The £74 million museum designed by Zaha Hadid – who designed Stirling Prize for Architecture winning buildings in both 2010 and 2011 – has been dubbed 'Glasgow's Guggenheim' and lies at the heart of an extensive redevelopment of 120 acres of the city’s riverside. Funded by Glasgow City Council and the Heritage Lottery Fund, the new museum replaced the Kelvin Hall Museum of Transport with a location to better reflect the city’s rich seafaring and shipbuilding heritage.
Zaha Hadid’s conception was a ‘flowing’ building which acts like a tunnel connecting the city and the river, open at two ends of a sectional, column-free extrusion. At the structure’s end-point with its eye-catching ‘zig-zagging’ zinc roof shape is a café and corporate entertainment centre with superb views for visitors over the point where the rivers Kelvin and Clyde meet.
The main building houses more than 3,000 objects on display, from skateboards to locomotives, paintings to prams, and velocipedes to voiturettes. These occupy a large circulation space which is up to 50m wide and split over two floors. Moored outside is the 19th-century sailing ship, Glasgow's Tall Ship, the Glenlee.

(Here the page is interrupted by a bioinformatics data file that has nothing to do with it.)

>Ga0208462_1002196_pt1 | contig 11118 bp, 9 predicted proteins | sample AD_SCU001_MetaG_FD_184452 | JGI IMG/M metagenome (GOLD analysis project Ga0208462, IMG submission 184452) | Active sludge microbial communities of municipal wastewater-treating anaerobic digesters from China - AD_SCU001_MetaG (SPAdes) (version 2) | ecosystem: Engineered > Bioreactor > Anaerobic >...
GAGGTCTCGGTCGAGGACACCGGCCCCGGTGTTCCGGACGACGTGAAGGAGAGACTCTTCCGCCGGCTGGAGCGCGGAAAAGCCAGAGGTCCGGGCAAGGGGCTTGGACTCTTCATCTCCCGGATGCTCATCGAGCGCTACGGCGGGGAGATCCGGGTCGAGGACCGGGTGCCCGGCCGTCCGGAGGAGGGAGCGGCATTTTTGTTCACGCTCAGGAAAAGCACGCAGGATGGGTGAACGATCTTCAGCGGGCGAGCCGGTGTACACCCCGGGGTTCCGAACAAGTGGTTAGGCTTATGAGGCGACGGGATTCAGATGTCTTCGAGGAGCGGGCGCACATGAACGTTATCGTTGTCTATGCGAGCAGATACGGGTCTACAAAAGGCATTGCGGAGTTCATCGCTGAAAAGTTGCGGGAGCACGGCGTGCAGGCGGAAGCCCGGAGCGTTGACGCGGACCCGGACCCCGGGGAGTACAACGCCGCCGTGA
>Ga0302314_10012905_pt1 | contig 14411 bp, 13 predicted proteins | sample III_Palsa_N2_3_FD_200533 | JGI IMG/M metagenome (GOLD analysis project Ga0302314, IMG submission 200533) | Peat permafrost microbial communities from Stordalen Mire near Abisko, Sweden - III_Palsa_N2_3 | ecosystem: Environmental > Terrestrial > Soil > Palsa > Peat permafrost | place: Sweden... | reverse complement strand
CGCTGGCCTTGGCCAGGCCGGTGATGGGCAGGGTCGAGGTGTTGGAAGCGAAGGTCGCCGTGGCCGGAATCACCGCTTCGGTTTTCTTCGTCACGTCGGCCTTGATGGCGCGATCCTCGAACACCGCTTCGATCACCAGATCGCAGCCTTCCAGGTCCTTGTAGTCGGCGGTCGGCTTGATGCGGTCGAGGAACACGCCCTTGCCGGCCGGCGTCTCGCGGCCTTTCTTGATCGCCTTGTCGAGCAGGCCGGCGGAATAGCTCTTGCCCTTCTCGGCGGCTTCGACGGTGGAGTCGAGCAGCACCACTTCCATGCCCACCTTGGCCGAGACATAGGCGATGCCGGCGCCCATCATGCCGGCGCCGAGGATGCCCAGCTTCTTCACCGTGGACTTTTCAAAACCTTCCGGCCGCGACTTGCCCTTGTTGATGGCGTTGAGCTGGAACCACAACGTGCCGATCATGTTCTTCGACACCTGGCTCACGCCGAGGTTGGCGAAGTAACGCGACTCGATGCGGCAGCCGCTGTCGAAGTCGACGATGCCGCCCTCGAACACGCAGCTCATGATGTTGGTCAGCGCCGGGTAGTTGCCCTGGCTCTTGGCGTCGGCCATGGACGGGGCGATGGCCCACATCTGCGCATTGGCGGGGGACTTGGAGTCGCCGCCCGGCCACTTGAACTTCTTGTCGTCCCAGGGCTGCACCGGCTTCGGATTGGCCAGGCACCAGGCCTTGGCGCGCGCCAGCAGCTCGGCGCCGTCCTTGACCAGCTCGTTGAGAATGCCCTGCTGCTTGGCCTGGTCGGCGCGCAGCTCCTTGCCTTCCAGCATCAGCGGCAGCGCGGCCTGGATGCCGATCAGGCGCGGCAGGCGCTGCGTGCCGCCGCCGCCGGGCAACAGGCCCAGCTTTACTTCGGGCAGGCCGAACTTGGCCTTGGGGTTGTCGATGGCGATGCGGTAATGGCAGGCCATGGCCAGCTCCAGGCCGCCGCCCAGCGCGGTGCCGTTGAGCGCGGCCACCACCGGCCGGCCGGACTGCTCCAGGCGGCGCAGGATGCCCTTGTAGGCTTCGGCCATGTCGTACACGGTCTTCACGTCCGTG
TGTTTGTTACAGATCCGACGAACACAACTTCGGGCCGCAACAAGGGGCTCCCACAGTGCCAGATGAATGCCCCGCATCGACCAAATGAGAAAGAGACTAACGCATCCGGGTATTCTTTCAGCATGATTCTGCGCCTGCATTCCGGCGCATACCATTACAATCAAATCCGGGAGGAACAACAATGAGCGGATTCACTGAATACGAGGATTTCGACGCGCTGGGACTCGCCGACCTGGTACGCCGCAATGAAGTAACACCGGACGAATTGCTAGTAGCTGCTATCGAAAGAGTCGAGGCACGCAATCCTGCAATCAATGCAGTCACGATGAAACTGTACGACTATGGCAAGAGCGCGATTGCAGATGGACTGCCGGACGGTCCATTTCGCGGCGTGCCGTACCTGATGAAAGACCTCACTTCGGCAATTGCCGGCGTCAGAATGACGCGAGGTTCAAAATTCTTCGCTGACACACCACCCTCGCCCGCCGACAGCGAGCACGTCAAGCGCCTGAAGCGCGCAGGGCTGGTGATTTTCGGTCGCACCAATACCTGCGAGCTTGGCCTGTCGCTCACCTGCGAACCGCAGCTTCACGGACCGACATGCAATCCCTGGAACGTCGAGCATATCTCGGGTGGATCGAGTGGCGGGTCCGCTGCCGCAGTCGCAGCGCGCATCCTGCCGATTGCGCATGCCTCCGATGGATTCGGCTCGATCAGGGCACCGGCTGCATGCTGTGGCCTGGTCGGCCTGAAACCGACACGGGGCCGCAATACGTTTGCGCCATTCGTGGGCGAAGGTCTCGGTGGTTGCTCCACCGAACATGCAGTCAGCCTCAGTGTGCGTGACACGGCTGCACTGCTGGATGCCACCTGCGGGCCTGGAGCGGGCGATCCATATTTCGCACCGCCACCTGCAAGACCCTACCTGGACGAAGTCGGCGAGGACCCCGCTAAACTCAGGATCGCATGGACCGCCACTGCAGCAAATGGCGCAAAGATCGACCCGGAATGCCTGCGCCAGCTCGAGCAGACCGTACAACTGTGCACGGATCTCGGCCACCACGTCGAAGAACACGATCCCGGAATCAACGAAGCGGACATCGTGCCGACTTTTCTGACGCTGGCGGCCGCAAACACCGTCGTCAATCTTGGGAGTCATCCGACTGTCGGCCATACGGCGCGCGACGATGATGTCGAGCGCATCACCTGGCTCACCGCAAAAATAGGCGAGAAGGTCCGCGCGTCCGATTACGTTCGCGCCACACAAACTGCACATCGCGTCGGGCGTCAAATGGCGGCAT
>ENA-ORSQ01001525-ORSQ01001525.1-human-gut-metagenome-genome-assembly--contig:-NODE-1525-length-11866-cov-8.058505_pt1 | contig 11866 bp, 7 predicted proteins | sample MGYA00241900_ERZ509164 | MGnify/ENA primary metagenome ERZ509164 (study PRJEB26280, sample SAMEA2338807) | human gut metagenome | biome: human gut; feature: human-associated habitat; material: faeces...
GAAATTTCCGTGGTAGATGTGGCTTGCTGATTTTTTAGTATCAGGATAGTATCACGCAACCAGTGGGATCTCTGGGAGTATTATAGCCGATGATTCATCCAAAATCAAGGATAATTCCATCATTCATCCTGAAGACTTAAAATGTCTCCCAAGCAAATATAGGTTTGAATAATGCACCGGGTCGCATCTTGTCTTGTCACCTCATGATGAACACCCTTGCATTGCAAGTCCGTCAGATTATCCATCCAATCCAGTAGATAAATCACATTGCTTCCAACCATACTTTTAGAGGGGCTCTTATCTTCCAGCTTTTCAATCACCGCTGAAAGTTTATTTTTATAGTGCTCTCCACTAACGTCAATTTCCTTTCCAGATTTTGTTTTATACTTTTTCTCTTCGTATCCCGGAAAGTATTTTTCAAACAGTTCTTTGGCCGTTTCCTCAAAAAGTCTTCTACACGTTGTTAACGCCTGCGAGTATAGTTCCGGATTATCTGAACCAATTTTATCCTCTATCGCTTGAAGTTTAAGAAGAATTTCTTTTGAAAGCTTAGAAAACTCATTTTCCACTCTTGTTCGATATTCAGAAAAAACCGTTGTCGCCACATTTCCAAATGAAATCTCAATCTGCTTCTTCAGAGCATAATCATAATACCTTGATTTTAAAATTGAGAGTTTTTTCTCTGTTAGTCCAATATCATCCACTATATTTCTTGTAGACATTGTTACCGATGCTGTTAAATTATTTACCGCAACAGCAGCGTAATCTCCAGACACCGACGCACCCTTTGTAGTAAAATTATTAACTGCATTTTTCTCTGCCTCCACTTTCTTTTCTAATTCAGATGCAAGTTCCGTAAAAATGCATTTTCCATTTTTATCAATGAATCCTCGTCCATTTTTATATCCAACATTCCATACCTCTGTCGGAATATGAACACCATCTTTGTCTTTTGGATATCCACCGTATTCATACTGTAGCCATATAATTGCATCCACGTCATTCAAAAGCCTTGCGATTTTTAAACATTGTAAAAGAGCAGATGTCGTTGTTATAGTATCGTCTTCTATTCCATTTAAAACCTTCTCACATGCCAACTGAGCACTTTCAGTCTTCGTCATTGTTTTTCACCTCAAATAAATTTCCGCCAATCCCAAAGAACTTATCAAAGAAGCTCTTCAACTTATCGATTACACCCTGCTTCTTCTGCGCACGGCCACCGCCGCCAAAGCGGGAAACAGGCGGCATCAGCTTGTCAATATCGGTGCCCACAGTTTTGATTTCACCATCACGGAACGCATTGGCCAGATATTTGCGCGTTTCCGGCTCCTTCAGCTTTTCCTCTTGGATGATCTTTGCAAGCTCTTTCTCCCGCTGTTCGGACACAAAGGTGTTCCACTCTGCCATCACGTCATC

Glassolutions worked closely with the architects at the earliest possible stage – back in 2008 – to develop the specification for glazing to most effectively translate the concept into reality. Amongst the most important factors was natural lighting and the need to ensure this was optimised in the museum without excessive solar gain. This was coupled with a capability to deliver excellent thermal performance required to meet the building’s overall energy efficiency targets.
These functional requirements applied throughout the building envelope which features varying styles of glazing – from expansive clear glass facades with unbroken sightlines, to curved features and more routine window configurations.
Once the specification was agreed, Edinburgh based glazing and façade contractor Charles Henshaw & Sons was appointed and scheduled to install within the build led by main contractor BAM.